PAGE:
The French monarchy in the final quarter of the eighteenth century was not a vigorous and vibrant institution. It was, on the contrary, a failing institution – perhaps a “failed kingdom” is the eighteenth century equivalent to the “failed states” of our own day. The French monarchy had opportunities to reform itself. It had many opportunities. Not only did it fail to reform itself, it pursued policies that were regressive and retrograde in the extreme. To make a connection between the French crown’s need for money and its calling the Estates General is to fail to account for failed financial system of the French monarchy and its failure to reform generally.

Here is one small example of the sort of thing I am talking about: more than one historian has suggested that if Turgot had been allowed to remain Comptroller General of France the French Revolution might never have taken place and the subsequent history of Western civilization would be unrecognizably different. If Turgot had had twenty years instead of two, ordinary Frenchmen might have seen in his reforms a reason to hope for a better future. But Turgot’s reforms were aborted, a mercantilist replaced Turgot, and ordinary Frenchmen, instead of losing hope, transferred their aspirations from king and court to revolutionary assembly, and the rest, as they say, is history.

Anne-Robert-Jacques Turgot, Baron de Laune, often referred to as Turgot (10 May 1727 – 18 March 1781)

Anne-Robert-Jacques Turgot, Baron de Laune, often referred to as Turgot (10 May 1727 – 18 March 1781)

As I said, this is but one example of reform that was not pursued. Such examples could be multiplied at will by a scholar of French history. The important lesson to take away from this is that, of the many opportunities and chances that the French monarchy had, it pursued none of them. Perhaps no one reform would have been sufficient to avert the French Revolution. The point is well taken. By the same token, no single event – like the assistance of the American revolutionaries, which was taken for purely French motives, and not out of charity or a respect for the general opinion of mankind – would have been sufficient to trigger the French Revolution. For the French monarchy to save itself, it probably would have had to undertake a radical program of far-reaching reforms. It did not. As a result, it failed. In short, the French monarchy was not historically viable.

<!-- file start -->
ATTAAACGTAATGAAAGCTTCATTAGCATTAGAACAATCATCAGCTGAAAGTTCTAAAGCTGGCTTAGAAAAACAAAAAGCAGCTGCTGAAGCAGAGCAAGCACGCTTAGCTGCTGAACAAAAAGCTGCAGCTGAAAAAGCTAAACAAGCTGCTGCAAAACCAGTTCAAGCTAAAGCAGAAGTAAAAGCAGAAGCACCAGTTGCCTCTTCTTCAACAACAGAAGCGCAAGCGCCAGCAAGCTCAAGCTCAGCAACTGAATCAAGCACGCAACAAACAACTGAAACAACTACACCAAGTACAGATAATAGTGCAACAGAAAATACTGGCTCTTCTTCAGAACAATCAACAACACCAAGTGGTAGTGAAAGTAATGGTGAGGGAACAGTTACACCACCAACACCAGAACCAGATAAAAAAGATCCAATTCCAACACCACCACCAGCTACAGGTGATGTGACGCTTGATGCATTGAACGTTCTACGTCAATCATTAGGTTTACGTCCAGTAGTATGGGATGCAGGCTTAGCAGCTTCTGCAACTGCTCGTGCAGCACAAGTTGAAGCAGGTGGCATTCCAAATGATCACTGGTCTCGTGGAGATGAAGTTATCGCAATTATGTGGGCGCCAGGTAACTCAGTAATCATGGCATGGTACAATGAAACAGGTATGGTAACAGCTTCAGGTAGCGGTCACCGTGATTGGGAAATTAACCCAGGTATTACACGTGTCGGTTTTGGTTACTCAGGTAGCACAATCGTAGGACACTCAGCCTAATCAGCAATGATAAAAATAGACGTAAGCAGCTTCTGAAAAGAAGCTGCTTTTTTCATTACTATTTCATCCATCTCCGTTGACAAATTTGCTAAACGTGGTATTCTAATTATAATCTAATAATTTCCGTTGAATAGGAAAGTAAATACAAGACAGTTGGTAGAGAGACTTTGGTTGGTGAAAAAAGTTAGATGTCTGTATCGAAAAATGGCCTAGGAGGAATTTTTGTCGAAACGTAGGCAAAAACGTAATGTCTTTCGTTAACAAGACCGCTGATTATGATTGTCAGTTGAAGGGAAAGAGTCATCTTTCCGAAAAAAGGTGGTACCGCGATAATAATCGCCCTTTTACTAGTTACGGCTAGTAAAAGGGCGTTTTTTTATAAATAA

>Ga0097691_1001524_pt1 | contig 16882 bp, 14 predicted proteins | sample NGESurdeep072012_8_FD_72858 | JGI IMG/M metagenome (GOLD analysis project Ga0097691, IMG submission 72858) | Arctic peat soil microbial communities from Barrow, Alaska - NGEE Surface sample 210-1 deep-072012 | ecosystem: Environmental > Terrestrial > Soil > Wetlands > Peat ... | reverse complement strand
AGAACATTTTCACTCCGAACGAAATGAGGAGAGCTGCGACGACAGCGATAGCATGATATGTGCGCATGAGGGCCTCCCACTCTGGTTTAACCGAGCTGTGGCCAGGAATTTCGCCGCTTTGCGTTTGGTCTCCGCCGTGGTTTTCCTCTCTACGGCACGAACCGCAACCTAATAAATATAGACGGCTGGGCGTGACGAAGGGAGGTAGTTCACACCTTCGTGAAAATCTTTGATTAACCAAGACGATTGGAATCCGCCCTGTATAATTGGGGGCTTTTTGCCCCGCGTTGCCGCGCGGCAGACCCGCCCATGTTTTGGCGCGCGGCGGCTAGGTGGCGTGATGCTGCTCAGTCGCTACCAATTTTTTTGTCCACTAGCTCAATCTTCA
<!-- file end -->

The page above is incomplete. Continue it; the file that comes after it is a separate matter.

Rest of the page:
It would be nihilistic to maintain that there is no such thing as causality in history, and we certainly do not take this position. However, recognizing the role of causality in history and responsibly attributing it are two very different things. Historical causality is so complex, because so many interrelated factors are involved, that it is irresponsible to suggest a vulgar chain of causality without acknowledging the limitations of any such exercise. It is commonly attributed to Thucydides that, “history is philosophy teaching by examples” (Quoted by Dionysius of Halicarnassus in Ars Rhetorica, ch. 11, sect. 2). Exactly what lesson philosophy is teaching us, however, can be a matter of dispute. We would do well to proceed cautiously, lest we attribute to philosophy some lesson she had no intention to teach.

The very idea of historical responsibility (and of historical guilt) is highly problematic, and a matter of significant debate. To what extent can sons be held responsible for the sins of their fathers? Should we pay reparations for wrongs committed by our ancestors? How many generations should we go back in searching for wrongs? How is blame to be apportioned? How is compensation to be calculated? I do not mean to suggest that these questions are meaningless, only that, if valid, they are certainly difficult, and they represent the beginning of an inquiry and not an end point. To understand the lessons that philosophy teaches by example requires a considerable effort and attention to the details both of philosophy and its historical examples.


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One Response to “Historical Causality”

  1. Francis Wheen said

    I’m surprised to see that you think my book on Das Kapital “disingenuous”, and that you regard me as an uncritical Marxist sycophant. Can I suggest that you read it again, and that perhaps you should also look at my biography of Marx, published a few years ago by W W Norton? My reason for writing the biography, as I explained in the introduction, was that I wanted to rescue Marx from the idolaters as much as from the kneejerk excoriators. For too long he had been either an icon or a demon, and it seemed to me that the end of the Cold War (which supposedly also marked the moment when one needn’t bother reading him ever again) was a good time to dig him up from under the rubble of the Berlin Wall and assess him as one would any other brilliant but fallible Victorian thinker – neither god nor devil but someone who might still have some useful insights and critical methods. If you read my biography (and re-read the Das Kapital book) I think you’ll find to hard to substantiate your claim that I am uncritical. Even if you stick with that judgment, I do slightly resent the word “disingenuous”. Whether you agree with my assessment of Marx or not, it’s entirely sincere.